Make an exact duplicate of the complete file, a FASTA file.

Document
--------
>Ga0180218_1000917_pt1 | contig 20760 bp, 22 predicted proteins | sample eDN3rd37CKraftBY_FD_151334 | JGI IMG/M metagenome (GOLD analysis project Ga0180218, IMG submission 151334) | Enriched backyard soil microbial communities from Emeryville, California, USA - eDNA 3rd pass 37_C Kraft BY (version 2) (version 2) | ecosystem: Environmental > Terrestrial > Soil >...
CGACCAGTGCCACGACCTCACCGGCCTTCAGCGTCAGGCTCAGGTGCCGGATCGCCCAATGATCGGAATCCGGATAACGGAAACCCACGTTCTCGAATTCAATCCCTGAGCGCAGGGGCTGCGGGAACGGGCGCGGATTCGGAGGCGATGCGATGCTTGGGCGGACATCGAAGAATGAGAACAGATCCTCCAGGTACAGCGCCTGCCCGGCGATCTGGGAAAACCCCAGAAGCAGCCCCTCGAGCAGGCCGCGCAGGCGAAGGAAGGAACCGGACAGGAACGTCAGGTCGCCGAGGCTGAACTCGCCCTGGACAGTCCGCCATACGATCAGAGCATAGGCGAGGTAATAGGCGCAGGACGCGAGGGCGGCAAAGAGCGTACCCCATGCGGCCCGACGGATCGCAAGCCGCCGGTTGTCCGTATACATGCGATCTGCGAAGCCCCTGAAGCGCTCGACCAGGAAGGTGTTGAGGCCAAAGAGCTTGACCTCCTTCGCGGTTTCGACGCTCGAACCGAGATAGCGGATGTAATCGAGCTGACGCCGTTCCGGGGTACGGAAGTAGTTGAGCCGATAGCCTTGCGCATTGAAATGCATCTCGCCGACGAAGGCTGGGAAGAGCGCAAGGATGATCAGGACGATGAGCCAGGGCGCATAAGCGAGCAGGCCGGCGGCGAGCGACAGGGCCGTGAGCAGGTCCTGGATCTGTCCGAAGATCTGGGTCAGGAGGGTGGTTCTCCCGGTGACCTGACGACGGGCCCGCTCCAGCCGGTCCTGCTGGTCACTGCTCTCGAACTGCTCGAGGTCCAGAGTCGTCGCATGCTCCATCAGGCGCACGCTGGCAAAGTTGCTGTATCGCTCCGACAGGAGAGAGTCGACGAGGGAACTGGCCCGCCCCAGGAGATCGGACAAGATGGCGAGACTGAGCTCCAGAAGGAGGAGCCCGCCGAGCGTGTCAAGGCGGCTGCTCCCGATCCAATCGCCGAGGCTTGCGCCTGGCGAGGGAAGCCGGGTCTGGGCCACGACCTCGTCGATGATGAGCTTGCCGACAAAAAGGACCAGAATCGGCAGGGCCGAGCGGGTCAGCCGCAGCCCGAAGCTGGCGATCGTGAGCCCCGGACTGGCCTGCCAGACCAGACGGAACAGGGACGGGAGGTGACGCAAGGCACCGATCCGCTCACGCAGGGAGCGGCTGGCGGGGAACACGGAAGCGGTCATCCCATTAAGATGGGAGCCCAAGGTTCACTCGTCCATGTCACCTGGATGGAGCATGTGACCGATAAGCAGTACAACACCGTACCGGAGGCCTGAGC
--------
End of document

>Ga0180218_1000917_pt1 | contig 20760 bp, 22 predicted proteins | sample eDN3rd37CKraftBY_FD_151334 | JGI IMG/M metagenome (GOLD analysis project Ga0180218, IMG submission 151334) | Enriched backyard soil microbial communities from Emeryville, California, USA - eDNA 3rd pass 37_C Kraft BY (version 2) (version 2) | ecosystem: Environmental > Terrestrial > Soil >...
CGACCAGTGCCACGACCTCACCGGCCTTCAGCGTCAGGCTCAGGTGCCGGATCGCCCAATGATCGGAATCCGGATAACGGAAACCCACGTTCTCGAATTCAATCCCTGAGCGCAGGGGCTGCGGGAACGGGCGCGGATTCGGAGGCGATGCGATGCTTGGGCGGACATCGAAGAATGAGAACAGATCCTCCAGGTACAGCGCCTGCCCGGCGATCTGGGAAAACCCCAGAAGCAGCCCCTCGAGCAGGCCGCGCAGGCGAAGGAAGGAACCGGACAGGAACGTCAGGTCGCCGAGGCTGAACTCGCCCTGGACAGTCCGCCATACGATCAGAGCATAGGCGAGGTAATAGGCGCAGGACGCGAGGGCGGCAAAGAGCGTACCCCATGCGGCCCGACGGATCGCAAGCCGCCGGTTGTCCGTATACATGCGATCTGCGAAGCCCCTGAAGCGCTCGACCAGGAAGGTGTTGAGGCCAAAGAGCTTGACCTCCTTCGCGGTTTCGACGCTCGAACCGAGATAGCGGATGTAATCGAGCTGACGCCGTTCCGGGGTACGGAAGTAGTTGAGCCGATAGCCTTGCGCATTGAAATGCATCTCGCCGACGAAGGCTGGGAAGAGCGCAAGGATGATCAGGACGATGAGCCAGGGCGCATAAGCGAGCAGGCCGGCGGCGAGCGACAGGGCCGTGAGCAGGTCCTGGATCTGTCCGAAGATCTGGGTCAGGAGGGTGGTTCTCCCGGTGACCTGACGACGGGCCCGCTCCAGCCGGTCCTGCTGGTCACTGCTCTCGAACTGCTCGAGGTCCAGAGTCGTCGCATGCTCCATCAGGCGCACGCTGGCAAAGTTGCTGTATCGCTCCGACAGGAGAGAGTCGACGAGGGAACTGGCCCGCCCCAGGAGATCGGACAAGATGGCGAGACTGAGCTCCAGAAGGAGGAGCCCGCCGAGCGTGTCAAGGCGGCTGCTCCCGATCCAATCGCCGAGGCTTGCGCCTGGCGAGGGAAGCCGGGTCTGGGCCACGACCTCGTCGATGATGAGCTTGCCGACAAAAAGGACCAGAATCGGCAGGGCCGAGCGGGTCAGCCGCAGCCCGAAGCTGGCGATCGTGAGCCCCGGACTGGCCTGCCAGACCAGACGGAACAGGGACGGGAGGTGACGCAAGGCACCGATCCGCTCACGCAGGGAGCGGCTGGCGGGGAACACGGAAGCGGTCATCCCATTAAGATGGGAGCCCAAGGTTCACTCGTCCATGTCACCTGGATGGAGCATGTGACCGATAAGCAGTACAACACCGTACCGGAGGCCTGAGC